• People want to live in their own neighbourhood, be close to transit, shopping, recreational places, job opportunities, close to family and friends
  • They want to be safe and feel secure
  • They need private and personal space
  • Help and support should be available as necessary to help maintain a semi-independent way of living

As parents we are sometimes regarded as experts on our children and rightly so; we know them intimately… we’ve lived with them forever.  However sometimes it is important to step back and listen to our children, to honour their own ideas and dreams.  I remember asking Madeleine where she wanted to live and she said, “in an apartment above the garage”.   Great answer, but at the time, we didn’t have a garage.  Was this her way of saying, “I want my own space; I’m ready to go, but not too far away.”  We knew the time was coming to make some plans for the future.

So, seven years ago, with one of our children, Emily, out the door and on her own, we decided to move from Delta to Surrey in order to obtain the kind of housing we needed for our family.  There were very few options available in Tsawwassen as we considered downsizing whereas Surrey, specifically south Surrey/White Rock, had lots of townhouses and condos to choose from in good neighbourhoods, with easy access to shopping and services and good transit too.  And of course moving to South Surrey meant Madeleine would be able to check out the amazing programs and services at Semiahmoo House.

We weren’t the first family to move away and I’m sure we won’t be the last.

We found a nice townhouse, thanks to our good realtor, and immediately got involved at Semiahmoo House.  Madeleine joined Dance and Musical Theatre classes, went on some amazing holiday trips, received some job coaching and with their help, landed her first part-time job.   We continued to participate in the meetings about the exciting new apartment project that was now in the planning stages.

We knew we were one of about 100 families who were seriously interested in the 20 spots available. So, it felt almost like a competition, getting up at dawn to stand in line for Kindergarten registration or something.    Detailed personal support plans were developed after consultations and meetings with the potential tenant and the family as well as reviewing information and references from other family members and friends.  And because Semiahmoo House follows a Person Centred practice, Madeleine’s concerns and interests were always considered important.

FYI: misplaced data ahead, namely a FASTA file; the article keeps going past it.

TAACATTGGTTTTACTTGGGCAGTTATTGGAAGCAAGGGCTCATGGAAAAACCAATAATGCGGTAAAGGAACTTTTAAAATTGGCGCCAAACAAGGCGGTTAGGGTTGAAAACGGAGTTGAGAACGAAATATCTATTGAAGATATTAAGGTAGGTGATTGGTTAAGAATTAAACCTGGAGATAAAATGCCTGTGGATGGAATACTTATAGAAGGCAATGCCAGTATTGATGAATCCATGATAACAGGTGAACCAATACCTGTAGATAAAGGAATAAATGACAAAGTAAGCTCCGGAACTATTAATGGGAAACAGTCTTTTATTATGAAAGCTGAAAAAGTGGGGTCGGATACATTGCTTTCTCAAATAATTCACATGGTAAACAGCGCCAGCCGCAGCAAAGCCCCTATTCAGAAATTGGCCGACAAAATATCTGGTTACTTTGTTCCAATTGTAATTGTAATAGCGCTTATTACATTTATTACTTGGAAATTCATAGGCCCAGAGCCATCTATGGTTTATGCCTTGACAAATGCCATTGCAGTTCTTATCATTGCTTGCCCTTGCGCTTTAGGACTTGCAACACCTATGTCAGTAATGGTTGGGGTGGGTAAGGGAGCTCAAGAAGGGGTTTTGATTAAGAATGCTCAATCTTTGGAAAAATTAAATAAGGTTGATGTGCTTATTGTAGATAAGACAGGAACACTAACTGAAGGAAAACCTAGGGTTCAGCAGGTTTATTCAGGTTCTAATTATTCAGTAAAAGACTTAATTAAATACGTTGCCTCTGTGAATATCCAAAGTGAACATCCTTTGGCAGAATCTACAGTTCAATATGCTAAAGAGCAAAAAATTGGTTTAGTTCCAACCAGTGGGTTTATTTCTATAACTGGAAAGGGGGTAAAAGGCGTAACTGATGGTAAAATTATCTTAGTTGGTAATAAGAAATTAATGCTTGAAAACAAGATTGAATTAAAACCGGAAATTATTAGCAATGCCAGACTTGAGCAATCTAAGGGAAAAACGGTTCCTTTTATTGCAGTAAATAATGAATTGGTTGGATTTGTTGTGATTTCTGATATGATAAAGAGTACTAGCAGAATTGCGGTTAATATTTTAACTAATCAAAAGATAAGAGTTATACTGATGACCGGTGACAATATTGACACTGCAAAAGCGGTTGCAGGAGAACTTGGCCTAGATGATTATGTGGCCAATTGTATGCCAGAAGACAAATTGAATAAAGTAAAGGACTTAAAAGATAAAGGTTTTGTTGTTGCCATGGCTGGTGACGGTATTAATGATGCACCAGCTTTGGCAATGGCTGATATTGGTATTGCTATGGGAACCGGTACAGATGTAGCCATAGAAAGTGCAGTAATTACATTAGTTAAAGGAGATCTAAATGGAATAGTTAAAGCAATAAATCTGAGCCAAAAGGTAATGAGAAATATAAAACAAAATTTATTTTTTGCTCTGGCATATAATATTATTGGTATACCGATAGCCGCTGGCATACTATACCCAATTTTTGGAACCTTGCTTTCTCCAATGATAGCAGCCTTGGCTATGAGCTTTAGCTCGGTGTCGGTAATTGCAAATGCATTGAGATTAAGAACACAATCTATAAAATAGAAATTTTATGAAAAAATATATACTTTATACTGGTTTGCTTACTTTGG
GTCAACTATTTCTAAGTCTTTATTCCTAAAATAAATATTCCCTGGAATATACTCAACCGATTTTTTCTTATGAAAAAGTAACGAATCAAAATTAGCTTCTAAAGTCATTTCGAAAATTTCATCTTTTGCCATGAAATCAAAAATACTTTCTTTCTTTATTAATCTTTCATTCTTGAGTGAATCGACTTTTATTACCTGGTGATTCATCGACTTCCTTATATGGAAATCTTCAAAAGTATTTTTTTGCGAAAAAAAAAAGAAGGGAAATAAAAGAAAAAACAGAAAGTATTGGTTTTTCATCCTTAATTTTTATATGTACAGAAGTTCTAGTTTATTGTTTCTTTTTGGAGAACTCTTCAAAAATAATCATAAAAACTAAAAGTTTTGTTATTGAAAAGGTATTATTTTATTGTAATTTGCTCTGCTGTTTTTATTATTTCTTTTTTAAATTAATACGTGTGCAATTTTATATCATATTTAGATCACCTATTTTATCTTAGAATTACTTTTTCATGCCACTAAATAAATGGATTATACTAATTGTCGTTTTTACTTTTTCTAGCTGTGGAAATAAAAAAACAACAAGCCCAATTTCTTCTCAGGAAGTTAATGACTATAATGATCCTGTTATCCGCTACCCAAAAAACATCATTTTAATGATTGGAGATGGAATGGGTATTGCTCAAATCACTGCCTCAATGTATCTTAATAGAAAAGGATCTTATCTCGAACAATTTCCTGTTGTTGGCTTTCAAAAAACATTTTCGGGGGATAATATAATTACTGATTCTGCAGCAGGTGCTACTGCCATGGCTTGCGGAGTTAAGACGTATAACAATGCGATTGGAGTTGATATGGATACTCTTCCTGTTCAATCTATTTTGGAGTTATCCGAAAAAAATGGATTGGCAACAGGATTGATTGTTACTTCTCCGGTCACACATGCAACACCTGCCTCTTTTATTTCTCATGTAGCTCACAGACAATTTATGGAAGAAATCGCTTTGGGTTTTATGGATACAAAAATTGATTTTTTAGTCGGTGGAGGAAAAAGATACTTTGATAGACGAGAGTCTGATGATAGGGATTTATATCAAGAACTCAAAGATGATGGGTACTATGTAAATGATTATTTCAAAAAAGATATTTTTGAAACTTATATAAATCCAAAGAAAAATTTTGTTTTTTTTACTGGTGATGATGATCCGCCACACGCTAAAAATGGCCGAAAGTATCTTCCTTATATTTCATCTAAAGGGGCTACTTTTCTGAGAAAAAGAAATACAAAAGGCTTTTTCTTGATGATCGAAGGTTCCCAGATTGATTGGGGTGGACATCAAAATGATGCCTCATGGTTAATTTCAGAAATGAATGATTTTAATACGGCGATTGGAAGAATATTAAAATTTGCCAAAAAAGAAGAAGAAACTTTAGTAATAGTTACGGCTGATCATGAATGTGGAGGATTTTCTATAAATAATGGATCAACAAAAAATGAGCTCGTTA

We spent two years alternating between hope and worry.

But, ultimately we received the good news, she was selected for an apartment and she could choose the size of unit and the location in the building.   All we had to do now was watch and wait as the shovels hit the dirt and the building grew from floor plans and design drawings to brick and mortar.  Her brand new studio apartment was going to be lovely and much nicer than the one her sister has in the West End.

We knew if Madeleine was chosen to live in one of the supported units at Chorus, we would have to give up our hard fought and limited CLBC respite/life skills funding.  The funds would be pooled to provide support as needed for the residents in the apartment.  I know Madeleine misses the outings she enjoyed with her respite workers but what is in place now for her and the other residents,  in the form of  a couple of life skills sessions every week and daily check ins, is a good trade off and, for the most part, works out well.

At first, I admit, we worried a bit about isolation and how she would cope living alone.  She is not one to initiate activities but will often join in if asked.   I mean being alone and enjoying your own company is one thing, but being lonely is not good.  So how would this living on your own work out?

There is a nice amenities or common Room in the Chorus apartment building and for the first year, many of the Semiahmoo House supported residents held their birthday parties there and invited each other.  It seemed like every month there was a party going on.  Special activities were planned too by staff or family members, such as craft nights and movie nights so the social calendar was busy.   As the residents become comfortable and established, they are now being encouraged to take a more active role in planning these activities.

To try and encourage a sense of community, and getting to know others in the building, some events have been held for all the residents:  coffee mornings, Barbecues, etc. Starting this fall, there will be some low key, informal music events in the common room.   There is a nice mix of people in the building from young families with children to seniors and everyone in between.  And although, as in all rental buildings, people come and go, there are some really nice people who live there.  Madeleine has recognized a couple of people who go to our church and we avoided a potential disaster at the passport office when one of the agents at the office was able to finalize the process, without expecting us to make an extra return trip when she saw Madeleine’s photo and said, “Oh that’s Ok , she lives in my building, just down the hall.”    Being recognized and accepted in your neighbourhood is a good thing.